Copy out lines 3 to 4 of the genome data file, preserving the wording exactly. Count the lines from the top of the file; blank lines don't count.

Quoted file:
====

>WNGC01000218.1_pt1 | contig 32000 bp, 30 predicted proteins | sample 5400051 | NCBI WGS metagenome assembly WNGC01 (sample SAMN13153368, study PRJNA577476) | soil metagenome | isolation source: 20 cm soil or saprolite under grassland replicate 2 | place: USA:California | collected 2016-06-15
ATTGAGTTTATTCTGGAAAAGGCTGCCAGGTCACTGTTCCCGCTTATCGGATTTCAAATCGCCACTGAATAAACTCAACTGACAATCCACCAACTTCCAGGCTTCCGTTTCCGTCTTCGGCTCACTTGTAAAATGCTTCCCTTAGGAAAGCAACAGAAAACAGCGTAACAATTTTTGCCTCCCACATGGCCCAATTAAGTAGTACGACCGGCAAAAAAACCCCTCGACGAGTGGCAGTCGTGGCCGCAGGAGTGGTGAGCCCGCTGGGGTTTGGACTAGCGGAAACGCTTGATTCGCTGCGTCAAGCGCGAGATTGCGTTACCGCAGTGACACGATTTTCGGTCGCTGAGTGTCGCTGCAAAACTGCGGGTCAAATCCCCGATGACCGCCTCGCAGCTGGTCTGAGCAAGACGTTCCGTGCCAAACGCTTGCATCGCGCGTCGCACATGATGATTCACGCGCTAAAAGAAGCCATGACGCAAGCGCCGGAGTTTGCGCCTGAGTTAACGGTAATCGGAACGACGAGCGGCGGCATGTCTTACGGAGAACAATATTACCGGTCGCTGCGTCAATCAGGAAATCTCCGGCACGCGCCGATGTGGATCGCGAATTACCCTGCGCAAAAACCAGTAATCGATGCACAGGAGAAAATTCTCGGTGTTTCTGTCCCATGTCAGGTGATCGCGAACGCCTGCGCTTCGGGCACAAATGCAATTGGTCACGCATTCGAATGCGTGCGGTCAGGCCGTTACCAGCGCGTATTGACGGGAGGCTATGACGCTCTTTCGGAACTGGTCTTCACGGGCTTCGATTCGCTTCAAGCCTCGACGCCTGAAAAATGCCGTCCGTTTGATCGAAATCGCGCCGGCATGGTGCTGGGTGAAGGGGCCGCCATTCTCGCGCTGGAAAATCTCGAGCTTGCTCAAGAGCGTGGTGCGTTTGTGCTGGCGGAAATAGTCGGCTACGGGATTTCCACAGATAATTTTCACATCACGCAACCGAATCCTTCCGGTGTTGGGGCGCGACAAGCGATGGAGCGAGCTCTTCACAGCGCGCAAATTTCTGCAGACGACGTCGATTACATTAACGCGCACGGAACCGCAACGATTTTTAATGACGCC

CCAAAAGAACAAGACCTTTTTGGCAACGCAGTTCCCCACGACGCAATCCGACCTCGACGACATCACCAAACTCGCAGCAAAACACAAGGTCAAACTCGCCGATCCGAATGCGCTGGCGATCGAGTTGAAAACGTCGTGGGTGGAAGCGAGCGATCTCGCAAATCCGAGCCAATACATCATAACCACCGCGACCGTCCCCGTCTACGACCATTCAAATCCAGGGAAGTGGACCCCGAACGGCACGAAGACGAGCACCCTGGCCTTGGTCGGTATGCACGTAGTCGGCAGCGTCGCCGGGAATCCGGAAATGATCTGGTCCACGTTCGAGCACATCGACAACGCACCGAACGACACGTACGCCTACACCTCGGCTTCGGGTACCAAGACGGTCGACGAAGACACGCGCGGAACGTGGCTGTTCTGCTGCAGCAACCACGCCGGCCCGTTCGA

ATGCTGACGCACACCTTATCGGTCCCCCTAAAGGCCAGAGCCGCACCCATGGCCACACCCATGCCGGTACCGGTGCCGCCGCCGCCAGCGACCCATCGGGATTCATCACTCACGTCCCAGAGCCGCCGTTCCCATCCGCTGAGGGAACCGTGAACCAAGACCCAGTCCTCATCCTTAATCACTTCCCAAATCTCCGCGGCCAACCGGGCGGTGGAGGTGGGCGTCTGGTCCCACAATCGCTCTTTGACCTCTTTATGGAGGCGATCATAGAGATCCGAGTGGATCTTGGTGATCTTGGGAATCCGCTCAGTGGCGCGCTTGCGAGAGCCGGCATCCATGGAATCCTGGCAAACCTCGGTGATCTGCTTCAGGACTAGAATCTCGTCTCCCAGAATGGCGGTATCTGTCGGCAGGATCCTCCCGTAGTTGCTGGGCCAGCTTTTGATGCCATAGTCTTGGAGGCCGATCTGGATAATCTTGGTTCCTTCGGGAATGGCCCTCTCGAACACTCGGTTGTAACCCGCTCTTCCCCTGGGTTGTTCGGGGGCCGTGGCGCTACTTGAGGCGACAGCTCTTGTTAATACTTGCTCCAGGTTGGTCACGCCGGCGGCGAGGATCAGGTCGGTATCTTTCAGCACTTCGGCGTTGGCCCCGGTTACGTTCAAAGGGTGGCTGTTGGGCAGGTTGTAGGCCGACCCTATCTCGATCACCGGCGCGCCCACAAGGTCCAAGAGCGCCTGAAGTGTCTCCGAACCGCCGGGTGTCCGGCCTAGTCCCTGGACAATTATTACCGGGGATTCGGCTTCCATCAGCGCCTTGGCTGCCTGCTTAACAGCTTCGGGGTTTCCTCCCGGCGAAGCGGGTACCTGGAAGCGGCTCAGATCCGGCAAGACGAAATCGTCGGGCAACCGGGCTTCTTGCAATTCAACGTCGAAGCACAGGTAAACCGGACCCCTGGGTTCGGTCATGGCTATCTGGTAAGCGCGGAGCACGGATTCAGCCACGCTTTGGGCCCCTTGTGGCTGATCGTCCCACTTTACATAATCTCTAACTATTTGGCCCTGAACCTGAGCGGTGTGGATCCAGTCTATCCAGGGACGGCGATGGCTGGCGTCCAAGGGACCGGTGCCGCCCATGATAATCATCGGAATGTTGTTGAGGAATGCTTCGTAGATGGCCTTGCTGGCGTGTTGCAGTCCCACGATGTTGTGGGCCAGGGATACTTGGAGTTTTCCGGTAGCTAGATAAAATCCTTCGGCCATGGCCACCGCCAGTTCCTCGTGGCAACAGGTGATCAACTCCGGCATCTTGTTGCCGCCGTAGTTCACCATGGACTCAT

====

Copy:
CCAAAAGAACAAGACCTTTTTGGCAACGCAGTTCCCCACGACGCAATCCGACCTCGACGACATCACCAAACTCGCAGCAAAACACAAGGTCAAACTCGCCGATCCGAATGCGCTGGCGATCGAGTTGAAAACGTCGTGGGTGGAAGCGAGCGATCTCGCAAATCCGAGCCAATACATCATAACCACCGCGACCGTCCCCGTCTACGACCATTCAAATCCAGGGAAGTGGACCCCGAACGGCACGAAGACGAGCACCCTGGCCTTGGTCGGTATGCACGTAGTCGGCAGCGTCGCCGGGAATCCGGAAATGATCTGGTCCACGTTCGAGCACATCGACAACGCACCGAACGACACGTACGCCTACACCTCGGCTTCGGGTACCAAGACGGTCGACGAAGACACGCGCGGAACGTGGCTGTTCTGCTGCAGCAACCACGCCGGCCCGTTCGA

ATGCTGACGCACACCTTATCGGTCCCCCTAAAGGCCAGAGCCGCACCCATGGCCACACCCATGCCGGTACCGGTGCCGCCGCCGCCAGCGACCCATCGGGATTCATCACTCACGTCCCAGAGCCGCCGTTCCCATCCGCTGAGGGAACCGTGAACCAAGACCCAGTCCTCATCCTTAATCACTTCCCAAATCTCCGCGGCCAACCGGGCGGTGGAGGTGGGCGTCTGGTCCCACAATCGCTCTTTGACCTCTTTATGGAGGCGATCATAGAGATCCGAGTGGATCTTGGTGATCTTGGGAATCCGCTCAGTGGCGCGCTTGCGAGAGCCGGCATCCATGGAATCCTGGCAAACCTCGGTGATCTGCTTCAGGACTAGAATCTCGTCTCCCAGAATGGCGGTATCTGTCGGCAGGATCCTCCCGTAGTTGCTGGGCCAGCTTTTGATGCCATAGTCTTGGAGGCCGATCTGGATAATCTTGGTTCCTTCGGGAATGGCCCTCTCGAACACTCGGTTGTAACCCGCTCTTCCCCTGGGTTGTTCGGGGGCCGTGGCGCTACTTGAGGCGACAGCTCTTGTTAATACTTGCTCCAGGTTGGTCACGCCGGCGGCGAGGATCAGGTCGGTATCTTTCAGCACTTCGGCGTTGGCCCCGGTTACGTTCAAAGGGTGGCTGTTGGGCAGGTTGTAGGCCGACCCTATCTCGATCACCGGCGCGCCCACAAGGTCCAAGAGCGCCTGAAGTGTCTCCGAACCGCCGGGTGTCCGGCCTAGTCCCTGGACAATTATTACCGGGGATTCGGCTTCCATCAGCGCCTTGGCTGCCTGCTTAACAGCTTCGGGGTTTCCTCCCGGCGAAGCGGGTACCTGGAAGCGGCTCAGATCCGGCAAGACGAAATCGTCGGGCAACCGGGCTTCTTGCAATTCAACGTCGAAGCACAGGTAAACCGGACCCCTGGGTTCGGTCATGGCTATCTGGTAAGCGCGGAGCACGGATTCAGCCACGCTTTGGGCCCCTTGTGGCTGATCGTCCCACTTTACATAATCTCTAACTATTTGGCCCTGAACCTGAGCGGTGTGGATCCAGTCTATCCAGGGACGGCGATGGCTGGCGTCCAAGGGACCGGTGCCGCCCATGATAATCATCGGAATGTTGTTGAGGAATGCTTCGTAGATGGCCTTGCTGGCGTGTTGCAGTCCCACGATGTTGTGGGCCAGGGATACTTGGAGTTTTCCGGTAGCTAGATAAAATCCTTCGGCCATGGCCACCGCCAGTTCCTCGTGGCAACAGGTGATCAACTCCGGCATCTTGTTGCCGCCGTAGTTCACCATGGACTCAT